CB Courtney Bridget Jr. goes unclaimed, placed on IR


(Photo by John McDonnell/The Washington Post)

RICHMOND – Injured cornerback Courtney Bridget Jr. passed through waivers unclaimed and now will revert to Washington’s injured reserve list, according to the NFL’s daily transaction report.

The 6 feet 3, 195-pound Bridget tore the labrum in his right shoulder during Monday’s practice and had an MRI the following day. It was learned that he will need surgery and will miss the entire season. Washington waived him Wednesday. Because he went unclaimed and reverts to the team’s injured reserve list, Washington retains Bridget’s rights.

Meanwhile, starting right tackle Tyler Polumbus rejoined his team after missing the last two practices to tend to a personal matter.

Polumbus went through Thursday’s afternoon walkthrough.

Coach Jay Gruden said that the team doesn’t yet know the extent of the injury that rookie wide receiver Jerry Rice Jr. suffered Thursday morning. Rice, the son of Hall of Famer Jerry Rice, left the practice session after injuring his shoulder.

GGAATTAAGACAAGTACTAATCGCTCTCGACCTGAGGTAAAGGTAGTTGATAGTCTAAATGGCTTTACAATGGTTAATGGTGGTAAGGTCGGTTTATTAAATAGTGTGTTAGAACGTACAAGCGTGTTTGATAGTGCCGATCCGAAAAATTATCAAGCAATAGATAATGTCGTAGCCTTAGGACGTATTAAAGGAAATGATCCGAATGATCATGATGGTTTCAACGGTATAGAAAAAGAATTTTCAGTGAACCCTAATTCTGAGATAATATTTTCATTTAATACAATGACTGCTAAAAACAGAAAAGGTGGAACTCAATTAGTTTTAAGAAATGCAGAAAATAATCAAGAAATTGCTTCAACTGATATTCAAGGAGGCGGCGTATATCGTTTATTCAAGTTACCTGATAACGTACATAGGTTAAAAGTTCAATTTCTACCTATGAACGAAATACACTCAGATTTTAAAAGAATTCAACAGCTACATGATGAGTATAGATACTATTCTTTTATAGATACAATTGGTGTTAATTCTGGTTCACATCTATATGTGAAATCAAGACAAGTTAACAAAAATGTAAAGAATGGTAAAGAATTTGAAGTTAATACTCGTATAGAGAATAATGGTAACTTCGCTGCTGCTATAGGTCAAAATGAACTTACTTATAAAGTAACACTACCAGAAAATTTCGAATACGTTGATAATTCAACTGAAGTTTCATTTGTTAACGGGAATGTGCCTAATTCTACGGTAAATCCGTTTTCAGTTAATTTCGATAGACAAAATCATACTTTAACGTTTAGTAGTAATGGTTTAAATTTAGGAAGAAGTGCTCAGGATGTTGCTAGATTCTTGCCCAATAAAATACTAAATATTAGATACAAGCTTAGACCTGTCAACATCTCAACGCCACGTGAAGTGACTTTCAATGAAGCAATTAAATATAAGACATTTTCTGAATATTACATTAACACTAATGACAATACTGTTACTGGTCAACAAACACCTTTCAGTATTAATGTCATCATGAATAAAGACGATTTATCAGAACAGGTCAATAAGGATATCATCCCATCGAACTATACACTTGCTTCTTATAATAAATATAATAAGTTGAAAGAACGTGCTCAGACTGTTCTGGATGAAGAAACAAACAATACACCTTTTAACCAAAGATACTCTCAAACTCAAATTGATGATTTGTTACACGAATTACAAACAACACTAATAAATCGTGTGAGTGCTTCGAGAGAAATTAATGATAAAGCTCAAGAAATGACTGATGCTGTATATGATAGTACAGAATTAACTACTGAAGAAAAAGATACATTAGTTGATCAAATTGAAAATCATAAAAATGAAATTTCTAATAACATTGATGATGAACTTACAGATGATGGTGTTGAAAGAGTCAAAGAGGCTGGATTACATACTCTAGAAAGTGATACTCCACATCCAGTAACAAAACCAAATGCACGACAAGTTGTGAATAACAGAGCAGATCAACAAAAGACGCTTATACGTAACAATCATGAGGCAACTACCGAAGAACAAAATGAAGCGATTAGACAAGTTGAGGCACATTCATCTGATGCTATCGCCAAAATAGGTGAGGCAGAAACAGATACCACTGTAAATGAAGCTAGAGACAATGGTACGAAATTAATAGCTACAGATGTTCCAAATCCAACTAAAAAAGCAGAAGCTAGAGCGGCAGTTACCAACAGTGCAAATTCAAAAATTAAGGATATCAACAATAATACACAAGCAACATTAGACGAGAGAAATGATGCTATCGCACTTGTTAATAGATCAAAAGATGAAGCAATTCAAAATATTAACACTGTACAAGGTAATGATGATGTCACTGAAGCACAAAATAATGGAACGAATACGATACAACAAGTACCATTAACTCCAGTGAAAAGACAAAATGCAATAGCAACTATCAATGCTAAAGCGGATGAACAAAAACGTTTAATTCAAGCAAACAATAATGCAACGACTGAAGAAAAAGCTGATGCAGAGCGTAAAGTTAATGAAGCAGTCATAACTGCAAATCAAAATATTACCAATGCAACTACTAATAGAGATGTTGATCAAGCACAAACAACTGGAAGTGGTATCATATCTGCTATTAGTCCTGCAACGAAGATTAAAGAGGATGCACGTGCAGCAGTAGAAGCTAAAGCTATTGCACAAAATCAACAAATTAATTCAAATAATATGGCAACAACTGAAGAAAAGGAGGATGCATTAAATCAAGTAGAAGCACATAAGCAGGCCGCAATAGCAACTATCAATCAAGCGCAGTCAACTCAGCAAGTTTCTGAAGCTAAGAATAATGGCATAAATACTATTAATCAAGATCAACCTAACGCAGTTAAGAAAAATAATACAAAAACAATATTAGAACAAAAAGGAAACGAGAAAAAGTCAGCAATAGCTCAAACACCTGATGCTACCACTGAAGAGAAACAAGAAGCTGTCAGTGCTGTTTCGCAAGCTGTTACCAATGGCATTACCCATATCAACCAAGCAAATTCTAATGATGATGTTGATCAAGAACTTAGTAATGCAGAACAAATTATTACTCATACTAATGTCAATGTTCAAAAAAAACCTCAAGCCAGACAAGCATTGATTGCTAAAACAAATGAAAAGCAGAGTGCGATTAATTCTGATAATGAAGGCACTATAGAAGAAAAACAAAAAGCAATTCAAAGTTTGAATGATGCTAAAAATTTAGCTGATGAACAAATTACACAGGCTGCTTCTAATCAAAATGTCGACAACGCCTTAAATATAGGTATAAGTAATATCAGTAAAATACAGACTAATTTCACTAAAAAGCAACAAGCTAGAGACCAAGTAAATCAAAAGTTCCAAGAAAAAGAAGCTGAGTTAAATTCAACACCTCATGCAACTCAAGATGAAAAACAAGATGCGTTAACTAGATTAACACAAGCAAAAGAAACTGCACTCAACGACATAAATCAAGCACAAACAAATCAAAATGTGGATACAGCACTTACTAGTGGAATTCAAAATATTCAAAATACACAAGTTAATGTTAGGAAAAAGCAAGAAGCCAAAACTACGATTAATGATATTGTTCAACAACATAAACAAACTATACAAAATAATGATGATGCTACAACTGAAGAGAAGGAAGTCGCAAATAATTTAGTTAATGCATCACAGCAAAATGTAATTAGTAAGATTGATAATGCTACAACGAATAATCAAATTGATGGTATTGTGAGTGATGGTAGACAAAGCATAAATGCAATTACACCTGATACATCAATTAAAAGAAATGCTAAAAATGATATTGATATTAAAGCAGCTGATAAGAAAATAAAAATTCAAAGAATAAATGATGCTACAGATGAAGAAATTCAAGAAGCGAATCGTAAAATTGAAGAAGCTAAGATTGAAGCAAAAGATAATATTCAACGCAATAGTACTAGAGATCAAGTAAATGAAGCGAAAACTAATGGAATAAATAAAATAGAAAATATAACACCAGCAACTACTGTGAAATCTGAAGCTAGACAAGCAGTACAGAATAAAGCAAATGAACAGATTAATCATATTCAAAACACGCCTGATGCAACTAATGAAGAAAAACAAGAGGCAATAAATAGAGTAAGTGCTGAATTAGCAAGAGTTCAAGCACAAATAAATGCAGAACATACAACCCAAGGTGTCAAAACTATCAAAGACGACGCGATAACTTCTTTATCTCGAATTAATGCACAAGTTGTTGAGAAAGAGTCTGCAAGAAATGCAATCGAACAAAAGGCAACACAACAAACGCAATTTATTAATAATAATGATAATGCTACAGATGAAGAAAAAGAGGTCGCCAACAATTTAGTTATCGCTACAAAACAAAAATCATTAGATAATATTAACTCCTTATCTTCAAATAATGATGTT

Gruden said the team was still waiting for the results of the tests, but added, “It’s pretty significant, I believe.”

The Redskins earlier this month signed Rice, who went undrafted out of UNLV.

Have a Redskins question? Send an e-mail to mike.jones@washpost.com with the subject line “Mailbag question,” and it might be answered on Tuesday in The Mailbag.

What’s ahead:

Washington is back on the field Friday morning at 8:35. Here’s our camp guide, if you’re planning to attend.

Also from The Post:

Mike Jones’s observations from Day 8 | Photo gallery

Backup guards will have to play both sides

Griffin: Pass-catching back will help the offense

Clark and Moss perfect the art of playing into their mid-30s

More NFL coverage: Home page | D.C. Sports Bog | The Early Lead | Fancy Stats

Follow: @MikeJonesWaPo | @lizclarketweet | @JReidPost | @Insider

 

Mike Jones covers the Washington Redskins for The Washington Post. When not writing about a Redskins development of some kind – which is rare – he can be found screaming and cheering at one of his kids’ softball, baseball, soccer or basketball games.

sports

football-insider

Success! Check your inbox for details. You might also like:

Please enter a valid email address

See all newsletters

Comments
Show Comments
Next Story
Liz Clarke · July 31, 2014